Diamond Children’s at UMC Joins Large-scale, Multicenter Study, ‘Therapeutic Hypothermia after Pediatric Cardiac Arrest (THAPCA) Trials’

Diamond Children’s at University Medical Center has been chosen to participate in the first, large-scale, multicenter study to explore the use of temperature regulation in infants and children after cardiac arrest
TUCSON, Ariz. – Diamond Children’s at University Medical Center has been chosen to participate in the first, large-scale, multicenter study to explore the use of temperature regulation in infants and children after cardiac arrest.
 
Andreas Theodorou, MDDiamond Children’s joins 32 centers across the nation for the study, “Therapeutic Hypothermia after Pediatric Cardiac Arrest (THAPCA) Trials.” The study at Diamond Children’s will last four years, and funding for the entire multicenter study is $21 million.
 
The study in Tucson will be led by University of Arizona Steele Children’s Research Center pediatric intensivist Andreas Theodorou, MD, professor, Department of Pediatrics, and and pediatric intensivist Katri Typpo, MD, MPH, assistant professor, Department of Pediatrics. Co-investigators include pediatric neurologist, Janet Teodori, MD, assistant professor, Department of Neurology, and pediatric emergency physician Chad Viscusi, MD, assistant professor, Department of Emergency Medicine.
 
This study is funded by The National Heart, Lung and Blood Institute (NHLBI), part of the National Institutes of Health (NIH).
 
The THAPCA Trials will study the effects of therapeutic hypothermia (body cooling) after pediatric cardiac arrest. This is a tragic event in children associated with high rates of death or long-term disability. The THAPCA trials will include patients from both in-hospital and out-of-hospital populations to determine if hypothermia improves survival with good neurobehavioral outcome after pediatric cardiac arrest.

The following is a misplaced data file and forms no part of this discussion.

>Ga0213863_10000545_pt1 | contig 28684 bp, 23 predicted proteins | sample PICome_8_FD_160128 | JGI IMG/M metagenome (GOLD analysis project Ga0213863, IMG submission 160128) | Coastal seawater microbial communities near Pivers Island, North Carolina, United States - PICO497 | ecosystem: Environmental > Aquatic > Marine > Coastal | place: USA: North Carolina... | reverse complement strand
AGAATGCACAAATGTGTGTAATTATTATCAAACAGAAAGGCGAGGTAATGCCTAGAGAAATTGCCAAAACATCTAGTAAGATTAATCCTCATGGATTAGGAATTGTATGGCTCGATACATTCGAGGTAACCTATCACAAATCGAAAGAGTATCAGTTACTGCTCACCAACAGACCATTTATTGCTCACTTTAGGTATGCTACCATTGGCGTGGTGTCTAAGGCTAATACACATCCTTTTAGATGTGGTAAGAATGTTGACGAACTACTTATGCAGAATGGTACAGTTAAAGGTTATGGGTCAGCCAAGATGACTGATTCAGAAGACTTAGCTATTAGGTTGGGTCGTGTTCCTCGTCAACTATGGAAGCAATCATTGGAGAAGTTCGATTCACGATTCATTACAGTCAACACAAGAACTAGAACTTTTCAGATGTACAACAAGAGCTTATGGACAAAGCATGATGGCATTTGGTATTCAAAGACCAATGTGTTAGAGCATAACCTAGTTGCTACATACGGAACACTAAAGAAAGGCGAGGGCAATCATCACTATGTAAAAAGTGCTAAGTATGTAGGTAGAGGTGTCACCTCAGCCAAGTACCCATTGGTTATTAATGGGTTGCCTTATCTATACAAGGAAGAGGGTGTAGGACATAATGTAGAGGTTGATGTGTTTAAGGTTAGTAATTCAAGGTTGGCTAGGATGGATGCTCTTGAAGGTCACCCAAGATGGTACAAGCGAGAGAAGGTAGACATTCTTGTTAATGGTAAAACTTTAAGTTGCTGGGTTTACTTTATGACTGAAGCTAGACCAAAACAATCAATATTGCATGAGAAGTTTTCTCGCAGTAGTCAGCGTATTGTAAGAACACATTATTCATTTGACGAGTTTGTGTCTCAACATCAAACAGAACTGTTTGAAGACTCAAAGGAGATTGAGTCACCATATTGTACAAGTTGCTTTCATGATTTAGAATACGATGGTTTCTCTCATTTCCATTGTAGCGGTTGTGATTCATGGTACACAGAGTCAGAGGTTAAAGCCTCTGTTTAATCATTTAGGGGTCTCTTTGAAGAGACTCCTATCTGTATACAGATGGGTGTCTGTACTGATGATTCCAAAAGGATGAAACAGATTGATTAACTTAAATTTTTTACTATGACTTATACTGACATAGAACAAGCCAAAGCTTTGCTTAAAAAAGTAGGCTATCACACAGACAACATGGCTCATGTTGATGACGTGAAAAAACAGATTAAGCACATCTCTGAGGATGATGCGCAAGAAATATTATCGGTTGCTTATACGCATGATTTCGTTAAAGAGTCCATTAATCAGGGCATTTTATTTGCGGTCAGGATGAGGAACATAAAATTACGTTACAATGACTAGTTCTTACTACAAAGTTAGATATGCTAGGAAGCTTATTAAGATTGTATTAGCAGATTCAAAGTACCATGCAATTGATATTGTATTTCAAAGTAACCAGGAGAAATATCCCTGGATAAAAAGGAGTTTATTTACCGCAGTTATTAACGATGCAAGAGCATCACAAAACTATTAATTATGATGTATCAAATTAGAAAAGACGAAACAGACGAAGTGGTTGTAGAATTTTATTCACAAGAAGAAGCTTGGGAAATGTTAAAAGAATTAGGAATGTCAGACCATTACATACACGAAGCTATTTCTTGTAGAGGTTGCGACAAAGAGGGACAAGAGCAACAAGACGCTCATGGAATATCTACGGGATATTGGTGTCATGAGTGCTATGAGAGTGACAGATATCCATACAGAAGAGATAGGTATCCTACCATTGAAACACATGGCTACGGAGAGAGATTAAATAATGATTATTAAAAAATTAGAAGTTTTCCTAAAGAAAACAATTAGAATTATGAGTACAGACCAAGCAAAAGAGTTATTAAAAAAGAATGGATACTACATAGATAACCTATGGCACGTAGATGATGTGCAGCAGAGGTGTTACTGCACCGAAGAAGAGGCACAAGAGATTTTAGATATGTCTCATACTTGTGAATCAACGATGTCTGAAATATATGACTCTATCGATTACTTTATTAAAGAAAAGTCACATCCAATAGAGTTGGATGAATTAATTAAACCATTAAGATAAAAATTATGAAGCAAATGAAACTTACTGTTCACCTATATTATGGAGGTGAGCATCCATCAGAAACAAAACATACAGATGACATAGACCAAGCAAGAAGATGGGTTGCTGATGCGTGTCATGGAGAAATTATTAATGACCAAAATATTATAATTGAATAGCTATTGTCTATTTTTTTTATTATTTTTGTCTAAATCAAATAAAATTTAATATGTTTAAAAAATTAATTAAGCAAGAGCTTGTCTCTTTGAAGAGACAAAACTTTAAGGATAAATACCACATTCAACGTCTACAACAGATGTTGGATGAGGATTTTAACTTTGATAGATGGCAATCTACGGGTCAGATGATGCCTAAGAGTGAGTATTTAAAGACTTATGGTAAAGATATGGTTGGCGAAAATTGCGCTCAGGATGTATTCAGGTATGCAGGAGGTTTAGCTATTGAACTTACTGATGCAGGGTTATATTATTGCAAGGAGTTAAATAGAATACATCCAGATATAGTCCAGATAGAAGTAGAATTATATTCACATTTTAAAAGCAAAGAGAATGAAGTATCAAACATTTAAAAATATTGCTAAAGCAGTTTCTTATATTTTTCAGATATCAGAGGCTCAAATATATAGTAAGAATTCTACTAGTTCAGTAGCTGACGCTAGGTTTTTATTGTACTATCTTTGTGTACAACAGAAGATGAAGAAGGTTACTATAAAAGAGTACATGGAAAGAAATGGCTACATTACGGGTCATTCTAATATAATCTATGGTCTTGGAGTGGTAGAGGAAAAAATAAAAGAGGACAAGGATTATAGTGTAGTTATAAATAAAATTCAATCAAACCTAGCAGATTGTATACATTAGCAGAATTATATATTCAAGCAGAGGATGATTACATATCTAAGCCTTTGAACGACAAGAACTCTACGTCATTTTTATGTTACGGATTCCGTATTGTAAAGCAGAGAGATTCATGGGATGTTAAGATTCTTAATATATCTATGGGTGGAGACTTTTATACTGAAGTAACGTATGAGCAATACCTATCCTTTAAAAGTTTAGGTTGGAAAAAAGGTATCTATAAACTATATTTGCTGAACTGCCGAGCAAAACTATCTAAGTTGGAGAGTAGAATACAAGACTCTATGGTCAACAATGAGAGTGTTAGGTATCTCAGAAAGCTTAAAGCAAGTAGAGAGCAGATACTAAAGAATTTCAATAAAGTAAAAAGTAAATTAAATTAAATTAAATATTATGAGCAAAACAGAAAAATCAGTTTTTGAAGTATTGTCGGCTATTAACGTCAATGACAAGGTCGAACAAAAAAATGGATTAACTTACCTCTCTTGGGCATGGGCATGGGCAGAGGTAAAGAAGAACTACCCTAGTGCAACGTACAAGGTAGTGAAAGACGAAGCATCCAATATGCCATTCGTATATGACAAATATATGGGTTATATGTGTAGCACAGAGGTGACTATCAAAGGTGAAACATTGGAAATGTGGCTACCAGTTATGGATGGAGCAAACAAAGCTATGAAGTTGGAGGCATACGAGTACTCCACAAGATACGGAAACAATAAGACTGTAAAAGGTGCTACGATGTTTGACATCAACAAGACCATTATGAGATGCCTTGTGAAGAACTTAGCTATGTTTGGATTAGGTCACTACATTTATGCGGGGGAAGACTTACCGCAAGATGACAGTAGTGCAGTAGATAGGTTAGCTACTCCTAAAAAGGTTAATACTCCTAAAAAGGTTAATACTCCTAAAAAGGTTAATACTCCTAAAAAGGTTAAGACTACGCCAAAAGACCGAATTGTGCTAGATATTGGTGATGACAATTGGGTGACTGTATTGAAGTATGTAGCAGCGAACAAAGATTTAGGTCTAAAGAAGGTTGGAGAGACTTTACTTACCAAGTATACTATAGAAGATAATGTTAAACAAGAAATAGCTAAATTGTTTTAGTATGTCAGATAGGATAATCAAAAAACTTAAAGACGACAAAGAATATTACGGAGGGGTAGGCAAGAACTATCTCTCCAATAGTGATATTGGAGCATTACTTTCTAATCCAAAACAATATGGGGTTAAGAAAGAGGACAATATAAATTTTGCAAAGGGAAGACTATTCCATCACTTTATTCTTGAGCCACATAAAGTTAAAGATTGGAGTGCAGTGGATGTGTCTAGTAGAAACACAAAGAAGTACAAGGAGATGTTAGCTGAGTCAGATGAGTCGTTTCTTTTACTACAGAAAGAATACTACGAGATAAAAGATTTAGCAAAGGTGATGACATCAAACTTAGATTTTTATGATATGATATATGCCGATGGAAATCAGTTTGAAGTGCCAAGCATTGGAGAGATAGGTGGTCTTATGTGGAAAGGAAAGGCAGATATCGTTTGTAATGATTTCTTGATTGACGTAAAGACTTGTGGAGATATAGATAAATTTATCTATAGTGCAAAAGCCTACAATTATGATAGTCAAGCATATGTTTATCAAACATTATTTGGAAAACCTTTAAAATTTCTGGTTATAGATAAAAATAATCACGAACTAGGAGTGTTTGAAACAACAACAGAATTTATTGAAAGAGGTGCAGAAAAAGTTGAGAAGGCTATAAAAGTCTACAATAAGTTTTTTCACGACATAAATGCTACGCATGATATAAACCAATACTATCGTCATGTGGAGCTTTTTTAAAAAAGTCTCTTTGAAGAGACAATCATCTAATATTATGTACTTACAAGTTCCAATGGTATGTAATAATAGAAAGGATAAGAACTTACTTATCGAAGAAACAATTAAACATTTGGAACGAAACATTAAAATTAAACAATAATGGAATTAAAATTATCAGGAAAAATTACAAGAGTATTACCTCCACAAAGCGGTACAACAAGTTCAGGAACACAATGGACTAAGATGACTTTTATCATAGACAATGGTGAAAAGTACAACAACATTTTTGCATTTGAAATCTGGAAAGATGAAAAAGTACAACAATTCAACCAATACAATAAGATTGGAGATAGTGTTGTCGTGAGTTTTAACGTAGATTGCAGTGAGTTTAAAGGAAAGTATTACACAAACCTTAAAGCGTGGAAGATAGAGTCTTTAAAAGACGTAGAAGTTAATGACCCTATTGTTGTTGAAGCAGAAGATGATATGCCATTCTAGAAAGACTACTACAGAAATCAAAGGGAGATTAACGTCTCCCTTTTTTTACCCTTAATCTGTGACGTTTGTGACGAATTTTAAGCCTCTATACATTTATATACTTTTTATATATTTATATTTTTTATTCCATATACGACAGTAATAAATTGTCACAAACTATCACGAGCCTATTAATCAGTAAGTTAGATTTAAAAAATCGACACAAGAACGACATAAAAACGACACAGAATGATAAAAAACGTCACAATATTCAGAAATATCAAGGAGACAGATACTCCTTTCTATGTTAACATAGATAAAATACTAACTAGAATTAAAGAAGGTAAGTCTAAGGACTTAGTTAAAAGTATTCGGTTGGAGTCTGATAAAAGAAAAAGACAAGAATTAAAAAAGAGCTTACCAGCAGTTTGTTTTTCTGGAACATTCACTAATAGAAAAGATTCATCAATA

About Therapeutic Hypothermia
Therapeutic hypothermia (lowering the body temperature) has successfully been used in adults after cardiac arrest to improve survival and outcome. Hypothermia has also been studied in newborn infants who have suffered from perinatal asphyxia, but it has not been studied in infants or children who have had cardiac arrest. During and after cardiac arrest, the body undergoes severe stress. As part of this stress, the body releases toxic compounds that can overwhelm the organs and the brain. These compounds can cause long-term brain injury. It is thought that therapeutic hypothermia may sufficiently slow the body’s production of these compounds, thus preventing brain injury.
 
In this study, children will be randomized into two groups. One group will receive hypothermia (lower the body temperature). The second group will receive normothermia (maintaining the normal body temperature). Both groups will be kept from fever.
 
“This is a very important multi-center study, since the answer to the question of therapeutic hypothermia in children is far from answered,” says Dr. Theodorou. “People may have assumed that hypothermia is the right treatment after cardiac arrest, but, this has adequately not been demonstrated. The real enemy of a better outcome may be fever and we will aggressively try to prevent fever in both groups of patients.”
 
About Diamond Children’s at University Medical Center: Diamond Children’s unites the exceptional pediatric resources and research of the University of Arizona Steele Children's Research Center and University Medical Center to provide advanced health care for our children and their families. Diamond Children’s is a bright, healing environment where families are at home and children feel safe while receiving the advanced care they need from the pediatric specialty physicians and researchers of the UA Steele Center, as well as community pediatric physicians.